A recent study of people in their 60s with highly physically demanding jobs makes the wisdom of that approach especially clear.
The study by the Center for Retirement Research at Boston College finds:
- Workers whose jobs are very physically demanding are likely to retire early whether they can afford it or not, even if they are healthy and there would be a financial incentive to work longer.
- Workers who have very demanding jobs who are able to participate fully in a 401(k) retire earliest. They hang up their work boots earlier than those who who either don't have such a plan or have an old-fashioned defined benefit pension and don't choose to take advantage of a 401(k).
- Workers who once had physically demanding jobs, but due to injury or other health issues, could no longer do them and who are able to transition to positions that aren't so physically demanding, stay on the job much longer.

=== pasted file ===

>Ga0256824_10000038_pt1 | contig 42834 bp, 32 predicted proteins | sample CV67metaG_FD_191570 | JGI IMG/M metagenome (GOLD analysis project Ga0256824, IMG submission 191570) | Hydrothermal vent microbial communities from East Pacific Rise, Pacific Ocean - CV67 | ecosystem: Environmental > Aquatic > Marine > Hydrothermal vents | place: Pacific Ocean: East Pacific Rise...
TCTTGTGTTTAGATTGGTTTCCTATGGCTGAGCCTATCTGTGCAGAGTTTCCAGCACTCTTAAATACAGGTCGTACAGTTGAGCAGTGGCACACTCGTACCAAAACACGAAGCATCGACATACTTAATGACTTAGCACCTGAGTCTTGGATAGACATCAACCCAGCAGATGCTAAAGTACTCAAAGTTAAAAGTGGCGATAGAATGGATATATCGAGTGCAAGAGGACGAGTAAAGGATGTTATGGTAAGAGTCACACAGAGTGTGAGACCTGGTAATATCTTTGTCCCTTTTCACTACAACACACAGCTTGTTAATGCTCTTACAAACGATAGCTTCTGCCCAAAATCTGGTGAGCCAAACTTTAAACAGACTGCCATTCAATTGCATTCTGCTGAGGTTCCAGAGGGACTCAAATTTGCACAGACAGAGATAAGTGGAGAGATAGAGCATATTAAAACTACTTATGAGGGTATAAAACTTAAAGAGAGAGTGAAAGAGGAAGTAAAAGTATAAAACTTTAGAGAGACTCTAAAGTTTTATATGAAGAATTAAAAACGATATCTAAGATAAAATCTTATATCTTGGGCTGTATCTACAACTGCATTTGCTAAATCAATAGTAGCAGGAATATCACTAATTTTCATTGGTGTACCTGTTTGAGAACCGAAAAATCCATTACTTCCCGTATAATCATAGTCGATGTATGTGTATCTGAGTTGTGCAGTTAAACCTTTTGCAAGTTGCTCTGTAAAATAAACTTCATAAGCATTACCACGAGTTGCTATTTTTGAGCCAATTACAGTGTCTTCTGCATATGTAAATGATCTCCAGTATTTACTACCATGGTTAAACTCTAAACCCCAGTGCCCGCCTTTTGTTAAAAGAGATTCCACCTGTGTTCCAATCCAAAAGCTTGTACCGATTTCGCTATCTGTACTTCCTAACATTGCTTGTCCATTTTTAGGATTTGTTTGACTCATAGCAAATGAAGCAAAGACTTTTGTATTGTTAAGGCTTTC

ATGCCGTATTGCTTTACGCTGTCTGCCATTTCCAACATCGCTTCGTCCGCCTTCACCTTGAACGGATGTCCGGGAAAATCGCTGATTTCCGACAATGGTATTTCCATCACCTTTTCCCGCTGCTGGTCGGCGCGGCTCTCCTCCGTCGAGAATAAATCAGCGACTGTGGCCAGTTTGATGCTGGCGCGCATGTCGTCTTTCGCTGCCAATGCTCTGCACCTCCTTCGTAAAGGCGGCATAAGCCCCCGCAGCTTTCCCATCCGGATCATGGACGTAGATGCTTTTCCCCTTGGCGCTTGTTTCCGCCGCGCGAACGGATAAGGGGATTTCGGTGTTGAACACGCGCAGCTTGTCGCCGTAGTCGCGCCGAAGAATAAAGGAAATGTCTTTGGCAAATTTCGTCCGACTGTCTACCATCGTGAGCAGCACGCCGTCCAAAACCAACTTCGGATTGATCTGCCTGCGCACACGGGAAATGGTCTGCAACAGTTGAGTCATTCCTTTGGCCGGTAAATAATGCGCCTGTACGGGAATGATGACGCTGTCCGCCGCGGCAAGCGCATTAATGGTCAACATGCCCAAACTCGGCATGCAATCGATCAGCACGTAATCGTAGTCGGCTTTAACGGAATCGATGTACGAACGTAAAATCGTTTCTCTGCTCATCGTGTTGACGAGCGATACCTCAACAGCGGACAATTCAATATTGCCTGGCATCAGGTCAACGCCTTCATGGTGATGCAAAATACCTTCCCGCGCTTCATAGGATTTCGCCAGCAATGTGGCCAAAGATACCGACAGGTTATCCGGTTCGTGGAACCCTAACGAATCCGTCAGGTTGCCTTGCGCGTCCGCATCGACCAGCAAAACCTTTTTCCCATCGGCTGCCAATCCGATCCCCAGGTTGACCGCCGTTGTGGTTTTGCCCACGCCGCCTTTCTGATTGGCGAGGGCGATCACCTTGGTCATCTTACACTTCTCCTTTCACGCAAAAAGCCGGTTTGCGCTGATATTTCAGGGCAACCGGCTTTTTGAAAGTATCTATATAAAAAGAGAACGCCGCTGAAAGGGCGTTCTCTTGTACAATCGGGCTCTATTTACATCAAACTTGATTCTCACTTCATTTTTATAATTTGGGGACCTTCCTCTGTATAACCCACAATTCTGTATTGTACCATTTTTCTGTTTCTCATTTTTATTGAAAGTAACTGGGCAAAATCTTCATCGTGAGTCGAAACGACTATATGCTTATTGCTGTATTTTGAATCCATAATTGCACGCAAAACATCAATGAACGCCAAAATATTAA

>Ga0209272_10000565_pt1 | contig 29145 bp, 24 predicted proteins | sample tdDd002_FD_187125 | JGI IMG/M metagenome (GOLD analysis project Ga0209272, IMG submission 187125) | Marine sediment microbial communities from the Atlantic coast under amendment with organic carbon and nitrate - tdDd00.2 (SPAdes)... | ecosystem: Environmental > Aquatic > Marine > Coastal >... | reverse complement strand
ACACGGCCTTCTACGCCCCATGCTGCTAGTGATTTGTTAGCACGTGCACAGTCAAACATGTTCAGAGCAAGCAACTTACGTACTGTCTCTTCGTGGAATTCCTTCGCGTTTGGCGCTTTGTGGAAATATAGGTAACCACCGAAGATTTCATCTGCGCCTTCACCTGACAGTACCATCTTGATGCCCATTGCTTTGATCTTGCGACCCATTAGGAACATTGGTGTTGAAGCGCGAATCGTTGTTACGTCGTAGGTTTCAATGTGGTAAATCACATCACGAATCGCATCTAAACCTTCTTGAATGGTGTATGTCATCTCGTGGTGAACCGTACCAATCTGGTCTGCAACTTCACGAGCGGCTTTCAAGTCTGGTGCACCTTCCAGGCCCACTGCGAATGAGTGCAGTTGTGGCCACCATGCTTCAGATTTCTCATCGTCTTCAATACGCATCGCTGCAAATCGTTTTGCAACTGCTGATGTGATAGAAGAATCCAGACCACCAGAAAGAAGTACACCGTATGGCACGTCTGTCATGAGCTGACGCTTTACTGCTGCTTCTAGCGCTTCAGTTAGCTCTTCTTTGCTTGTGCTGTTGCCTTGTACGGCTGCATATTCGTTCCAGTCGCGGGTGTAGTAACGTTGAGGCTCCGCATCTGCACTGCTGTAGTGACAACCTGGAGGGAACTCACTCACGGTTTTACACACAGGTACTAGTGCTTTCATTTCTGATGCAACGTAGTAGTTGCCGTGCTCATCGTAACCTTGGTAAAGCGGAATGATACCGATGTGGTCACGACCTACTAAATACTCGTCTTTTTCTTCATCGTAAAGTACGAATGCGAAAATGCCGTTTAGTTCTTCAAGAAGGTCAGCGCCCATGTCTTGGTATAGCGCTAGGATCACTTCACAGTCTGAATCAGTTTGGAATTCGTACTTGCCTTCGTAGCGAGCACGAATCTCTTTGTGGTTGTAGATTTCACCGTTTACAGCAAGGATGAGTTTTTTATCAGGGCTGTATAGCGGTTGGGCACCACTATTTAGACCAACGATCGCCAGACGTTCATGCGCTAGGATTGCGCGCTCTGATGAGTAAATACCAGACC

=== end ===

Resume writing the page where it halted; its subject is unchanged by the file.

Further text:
One of the first suggestions given for curing any Social Security shortfall is delaying benefits, despite the fact that research like this suggests that doing so would make life more difficult for people with physically demanding jobs -- people who need Social Security the most. Nevertheless, pushing back the age of eligibility for Social Security is clearly a likely scenario.
If you are years away from retirement, what do you do to protect yourself? The study offers suggestions:
- If you're young and employed doing physically demanding work, start figuring out how to transition to a job that you could do later in life -- one that continues to provide a decent paycheck, but doesn't require extensive physical labor.
- No matter what your job, save all the money you can -- even if all you can do is scoop up the quarters in the couch cushions. A healthy 401(k) buys the freedom to quit when you can no longer work -- or you're just sick of it.